Interdisciplinary Seminar in Nonlinear Science

Title: An Articulated Fish Swimming with Point Vortices
Speaker: Dr. Eva Kanso
Speaker Info: University of Southern California
Brief Description:
Special Note: More current information may be available at Plan-it Purple

Fish and cetaceans move in water with great agility through rhythmic unsteady motions of their body, fins and tail, and it is widely believed based on experimental evidence that fish exploit the unsteadiness in the flow to their advantage. Recently, we considered the problem of swimming in potential flow in an attempt to discern the fundamental principles of fish locomotion. Under these idealized conditions, that is, (in the absence of a vortex shedding mechanism}, we showed that a fish modeled as an articulated system of rigid links can propel and steer itself by only controlling its shape variables (the allowable relative rotations between the links). This result is important because, contrary to a common belief, it demonstrates that the forces and moments applied on the fish body by shed vortices are {not solely} responsible for the net locomotion. The net locomotion in potential flow occurs due to the transfer of momentum between the articulated body and the fluid. We are currently extending this reduced formulation to models that capture the complex interaction with point vortices so as to unravel the role of vorticity in aquatic locomotion and how fish exploit the presence of vortices to their locomotory advantage.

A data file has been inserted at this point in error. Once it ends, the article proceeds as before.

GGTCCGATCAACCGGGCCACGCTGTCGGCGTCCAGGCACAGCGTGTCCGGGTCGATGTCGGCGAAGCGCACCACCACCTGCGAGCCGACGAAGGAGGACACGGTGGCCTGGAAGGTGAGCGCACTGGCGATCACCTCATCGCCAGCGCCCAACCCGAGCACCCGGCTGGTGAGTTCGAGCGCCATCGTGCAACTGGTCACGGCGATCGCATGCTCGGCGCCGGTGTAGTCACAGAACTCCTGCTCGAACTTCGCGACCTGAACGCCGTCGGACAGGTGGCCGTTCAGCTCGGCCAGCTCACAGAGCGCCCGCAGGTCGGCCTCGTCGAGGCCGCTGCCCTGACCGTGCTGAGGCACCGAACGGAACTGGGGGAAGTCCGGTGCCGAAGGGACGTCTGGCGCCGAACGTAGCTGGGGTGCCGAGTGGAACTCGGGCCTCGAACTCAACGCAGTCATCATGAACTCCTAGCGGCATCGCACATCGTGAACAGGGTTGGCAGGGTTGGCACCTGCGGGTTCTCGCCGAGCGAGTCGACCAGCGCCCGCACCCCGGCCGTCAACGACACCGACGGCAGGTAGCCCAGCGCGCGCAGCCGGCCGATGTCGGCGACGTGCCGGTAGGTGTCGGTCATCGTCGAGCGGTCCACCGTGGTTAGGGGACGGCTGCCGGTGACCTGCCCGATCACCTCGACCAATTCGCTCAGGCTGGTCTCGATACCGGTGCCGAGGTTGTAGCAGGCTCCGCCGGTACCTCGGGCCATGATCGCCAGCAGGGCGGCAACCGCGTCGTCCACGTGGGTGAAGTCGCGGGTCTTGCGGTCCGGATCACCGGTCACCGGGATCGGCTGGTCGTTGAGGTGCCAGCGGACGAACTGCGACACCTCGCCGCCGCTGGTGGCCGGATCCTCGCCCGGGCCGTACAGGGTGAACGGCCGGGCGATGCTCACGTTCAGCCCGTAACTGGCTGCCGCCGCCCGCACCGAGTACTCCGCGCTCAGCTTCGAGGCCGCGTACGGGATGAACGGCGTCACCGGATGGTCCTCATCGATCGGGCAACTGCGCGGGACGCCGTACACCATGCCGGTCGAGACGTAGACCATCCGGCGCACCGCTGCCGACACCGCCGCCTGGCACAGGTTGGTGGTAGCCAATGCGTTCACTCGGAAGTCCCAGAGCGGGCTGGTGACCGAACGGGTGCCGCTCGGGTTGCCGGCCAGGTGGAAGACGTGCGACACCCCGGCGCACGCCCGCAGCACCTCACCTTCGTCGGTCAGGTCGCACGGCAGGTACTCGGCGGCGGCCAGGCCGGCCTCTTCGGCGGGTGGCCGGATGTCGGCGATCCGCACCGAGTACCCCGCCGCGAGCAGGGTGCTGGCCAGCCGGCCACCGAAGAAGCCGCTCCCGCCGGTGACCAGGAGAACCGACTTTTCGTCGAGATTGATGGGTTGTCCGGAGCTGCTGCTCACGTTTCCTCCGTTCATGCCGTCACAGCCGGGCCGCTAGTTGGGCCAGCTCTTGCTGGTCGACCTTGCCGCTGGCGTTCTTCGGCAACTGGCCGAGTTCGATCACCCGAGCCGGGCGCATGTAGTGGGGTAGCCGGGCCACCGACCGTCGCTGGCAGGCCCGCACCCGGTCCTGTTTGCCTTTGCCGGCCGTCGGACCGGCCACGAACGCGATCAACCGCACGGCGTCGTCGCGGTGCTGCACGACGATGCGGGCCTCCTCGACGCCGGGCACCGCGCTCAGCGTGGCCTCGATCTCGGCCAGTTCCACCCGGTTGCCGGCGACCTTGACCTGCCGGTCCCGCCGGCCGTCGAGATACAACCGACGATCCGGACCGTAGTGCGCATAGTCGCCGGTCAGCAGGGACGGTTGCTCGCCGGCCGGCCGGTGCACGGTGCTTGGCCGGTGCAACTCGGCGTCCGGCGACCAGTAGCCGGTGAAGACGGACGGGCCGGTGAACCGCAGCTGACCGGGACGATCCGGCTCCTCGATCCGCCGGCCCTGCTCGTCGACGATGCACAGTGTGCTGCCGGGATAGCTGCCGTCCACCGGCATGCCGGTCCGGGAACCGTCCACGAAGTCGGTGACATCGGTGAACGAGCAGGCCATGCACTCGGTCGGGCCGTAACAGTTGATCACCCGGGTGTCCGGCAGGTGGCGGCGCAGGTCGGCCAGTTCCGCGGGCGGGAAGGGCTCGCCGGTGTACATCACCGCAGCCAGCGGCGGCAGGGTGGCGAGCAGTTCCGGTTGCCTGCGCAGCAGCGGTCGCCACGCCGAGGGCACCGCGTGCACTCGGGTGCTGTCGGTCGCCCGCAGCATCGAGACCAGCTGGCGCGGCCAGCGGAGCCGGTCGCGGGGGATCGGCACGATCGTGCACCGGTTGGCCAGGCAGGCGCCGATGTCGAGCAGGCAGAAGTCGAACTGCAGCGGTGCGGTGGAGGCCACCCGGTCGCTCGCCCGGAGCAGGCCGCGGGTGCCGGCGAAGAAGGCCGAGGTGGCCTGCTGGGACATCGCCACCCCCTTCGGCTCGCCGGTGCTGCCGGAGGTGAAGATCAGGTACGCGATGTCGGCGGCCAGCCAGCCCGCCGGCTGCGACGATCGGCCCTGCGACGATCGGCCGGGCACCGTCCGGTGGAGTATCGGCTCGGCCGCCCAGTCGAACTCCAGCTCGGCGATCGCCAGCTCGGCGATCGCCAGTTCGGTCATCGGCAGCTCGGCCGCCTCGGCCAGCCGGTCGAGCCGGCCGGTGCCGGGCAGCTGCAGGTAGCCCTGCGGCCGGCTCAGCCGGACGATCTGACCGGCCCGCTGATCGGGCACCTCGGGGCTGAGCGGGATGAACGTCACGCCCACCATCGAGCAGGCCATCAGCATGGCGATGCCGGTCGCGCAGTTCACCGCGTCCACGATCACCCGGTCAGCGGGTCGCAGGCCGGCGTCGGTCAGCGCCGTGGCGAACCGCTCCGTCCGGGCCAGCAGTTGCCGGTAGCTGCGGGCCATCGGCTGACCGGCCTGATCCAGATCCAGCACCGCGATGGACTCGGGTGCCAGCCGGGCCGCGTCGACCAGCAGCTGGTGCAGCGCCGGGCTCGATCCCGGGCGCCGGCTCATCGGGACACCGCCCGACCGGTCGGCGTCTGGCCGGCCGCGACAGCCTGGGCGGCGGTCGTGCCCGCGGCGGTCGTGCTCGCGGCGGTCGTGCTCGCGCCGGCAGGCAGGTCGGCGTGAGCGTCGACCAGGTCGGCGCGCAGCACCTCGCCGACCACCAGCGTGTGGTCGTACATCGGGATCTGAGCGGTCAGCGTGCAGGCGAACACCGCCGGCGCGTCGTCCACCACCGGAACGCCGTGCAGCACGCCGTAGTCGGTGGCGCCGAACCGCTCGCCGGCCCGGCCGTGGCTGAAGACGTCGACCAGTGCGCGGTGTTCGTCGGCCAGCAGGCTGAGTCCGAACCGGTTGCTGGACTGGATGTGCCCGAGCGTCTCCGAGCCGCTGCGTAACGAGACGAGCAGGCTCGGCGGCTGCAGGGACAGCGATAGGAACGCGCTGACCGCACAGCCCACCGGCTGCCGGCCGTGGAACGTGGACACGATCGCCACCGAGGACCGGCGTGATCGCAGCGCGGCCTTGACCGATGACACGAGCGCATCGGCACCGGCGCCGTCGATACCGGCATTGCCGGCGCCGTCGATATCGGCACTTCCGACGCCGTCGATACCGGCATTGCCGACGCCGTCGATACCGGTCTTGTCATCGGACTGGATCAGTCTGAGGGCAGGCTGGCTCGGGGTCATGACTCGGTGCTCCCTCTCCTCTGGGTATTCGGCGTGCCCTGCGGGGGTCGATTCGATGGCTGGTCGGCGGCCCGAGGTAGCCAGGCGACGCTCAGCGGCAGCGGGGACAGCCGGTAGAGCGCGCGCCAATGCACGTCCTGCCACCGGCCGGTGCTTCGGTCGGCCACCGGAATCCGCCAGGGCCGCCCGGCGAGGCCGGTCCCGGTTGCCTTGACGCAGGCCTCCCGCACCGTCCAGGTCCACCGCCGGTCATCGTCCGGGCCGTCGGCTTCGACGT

Date: Friday, December 02, 2005
Time: 2:00PM
Where: Tech M416
Contact Person: Mary Catsicopoulos
Contact email: maryc@northwestern.edu
Contact Phone: 847/491-5586
Copyright © 1997-2024 Department of Mathematics, Northwestern University.